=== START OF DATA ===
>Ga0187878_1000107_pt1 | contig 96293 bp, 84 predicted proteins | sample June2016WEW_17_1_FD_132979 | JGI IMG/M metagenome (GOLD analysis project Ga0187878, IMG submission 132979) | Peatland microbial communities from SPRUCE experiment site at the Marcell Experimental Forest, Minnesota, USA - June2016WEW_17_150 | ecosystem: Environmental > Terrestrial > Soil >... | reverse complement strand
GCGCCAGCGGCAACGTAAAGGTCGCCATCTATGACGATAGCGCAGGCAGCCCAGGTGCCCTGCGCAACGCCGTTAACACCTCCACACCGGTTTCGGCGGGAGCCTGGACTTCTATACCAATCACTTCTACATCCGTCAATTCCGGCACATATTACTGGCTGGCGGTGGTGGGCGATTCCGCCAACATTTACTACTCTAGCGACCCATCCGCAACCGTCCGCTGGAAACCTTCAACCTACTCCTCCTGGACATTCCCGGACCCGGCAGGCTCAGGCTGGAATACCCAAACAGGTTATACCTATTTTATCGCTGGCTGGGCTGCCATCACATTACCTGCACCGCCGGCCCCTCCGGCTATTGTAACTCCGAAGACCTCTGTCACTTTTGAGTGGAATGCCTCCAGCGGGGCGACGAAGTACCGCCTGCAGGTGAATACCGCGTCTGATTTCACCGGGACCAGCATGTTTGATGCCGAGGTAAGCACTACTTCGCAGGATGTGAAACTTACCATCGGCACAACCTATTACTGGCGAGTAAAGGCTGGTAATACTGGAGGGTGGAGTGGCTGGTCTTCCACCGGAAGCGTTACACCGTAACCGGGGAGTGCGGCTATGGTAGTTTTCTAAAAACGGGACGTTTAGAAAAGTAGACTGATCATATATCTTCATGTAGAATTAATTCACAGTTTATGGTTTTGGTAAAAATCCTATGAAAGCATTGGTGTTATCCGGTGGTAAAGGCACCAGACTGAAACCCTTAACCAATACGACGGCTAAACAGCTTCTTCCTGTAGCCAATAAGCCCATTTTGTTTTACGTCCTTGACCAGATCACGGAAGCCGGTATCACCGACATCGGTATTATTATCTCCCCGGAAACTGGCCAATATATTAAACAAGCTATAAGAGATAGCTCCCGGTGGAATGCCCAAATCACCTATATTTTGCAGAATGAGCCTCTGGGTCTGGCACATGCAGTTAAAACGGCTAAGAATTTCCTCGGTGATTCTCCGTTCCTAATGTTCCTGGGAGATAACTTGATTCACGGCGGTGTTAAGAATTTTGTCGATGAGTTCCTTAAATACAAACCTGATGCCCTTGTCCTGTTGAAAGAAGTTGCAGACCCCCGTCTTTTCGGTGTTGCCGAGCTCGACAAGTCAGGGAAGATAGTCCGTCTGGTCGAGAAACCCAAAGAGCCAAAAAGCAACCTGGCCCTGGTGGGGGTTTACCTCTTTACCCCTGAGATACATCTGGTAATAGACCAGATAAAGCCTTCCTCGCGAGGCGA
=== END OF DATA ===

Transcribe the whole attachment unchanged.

>Ga0187878_1000107_pt1 | contig 96293 bp, 84 predicted proteins | sample June2016WEW_17_1_FD_132979 | JGI IMG/M metagenome (GOLD analysis project Ga0187878, IMG submission 132979) | Peatland microbial communities from SPRUCE experiment site at the Marcell Experimental Forest, Minnesota, USA - June2016WEW_17_150 | ecosystem: Environmental > Terrestrial > Soil >... | reverse complement strand
GCGCCAGCGGCAACGTAAAGGTCGCCATCTATGACGATAGCGCAGGCAGCCCAGGTGCCCTGCGCAACGCCGTTAACACCTCCACACCGGTTTCGGCGGGAGCCTGGACTTCTATACCAATCACTTCTACATCCGTCAATTCCGGCACATATTACTGGCTGGCGGTGGTGGGCGATTCCGCCAACATTTACTACTCTAGCGACCCATCCGCAACCGTCCGCTGGAAACCTTCAACCTACTCCTCCTGGACATTCCCGGACCCGGCAGGCTCAGGCTGGAATACCCAAACAGGTTATACCTATTTTATCGCTGGCTGGGCTGCCATCACATTACCTGCACCGCCGGCCCCTCCGGCTATTGTAACTCCGAAGACCTCTGTCACTTTTGAGTGGAATGCCTCCAGCGGGGCGACGAAGTACCGCCTGCAGGTGAATACCGCGTCTGATTTCACCGGGACCAGCATGTTTGATGCCGAGGTAAGCACTACTTCGCAGGATGTGAAACTTACCATCGGCACAACCTATTACTGGCGAGTAAAGGCTGGTAATACTGGAGGGTGGAGTGGCTGGTCTTCCACCGGAAGCGTTACACCGTAACCGGGGAGTGCGGCTATGGTAGTTTTCTAAAAACGGGACGTTTAGAAAAGTAGACTGATCATATATCTTCATGTAGAATTAATTCACAGTTTATGGTTTTGGTAAAAATCCTATGAAAGCATTGGTGTTATCCGGTGGTAAAGGCACCAGACTGAAACCCTTAACCAATACGACGGCTAAACAGCTTCTTCCTGTAGCCAATAAGCCCATTTTGTTTTACGTCCTTGACCAGATCACGGAAGCCGGTATCACCGACATCGGTATTATTATCTCCCCGGAAACTGGCCAATATATTAAACAAGCTATAAGAGATAGCTCCCGGTGGAATGCCCAAATCACCTATATTTTGCAGAATGAGCCTCTGGGTCTGGCACATGCAGTTAAAACGGCTAAGAATTTCCTCGGTGATTCTCCGTTCCTAATGTTCCTGGGAGATAACTTGATTCACGGCGGTGTTAAGAATTTTGTCGATGAGTTCCTTAAATACAAACCTGATGCCCTTGTCCTGTTGAAAGAAGTTGCAGACCCCCGTCTTTTCGGTGTTGCCGAGCTCGACAAGTCAGGGAAGATAGTCCGTCTGGTCGAGAAACCCAAAGAGCCAAAAAGCAACCTGGCCCTGGTGGGGGTTTACCTCTTTACCCCTGAGATACATCTGGTAATAGACCAGATAAAGCCTTCCTCGCGAGGCGA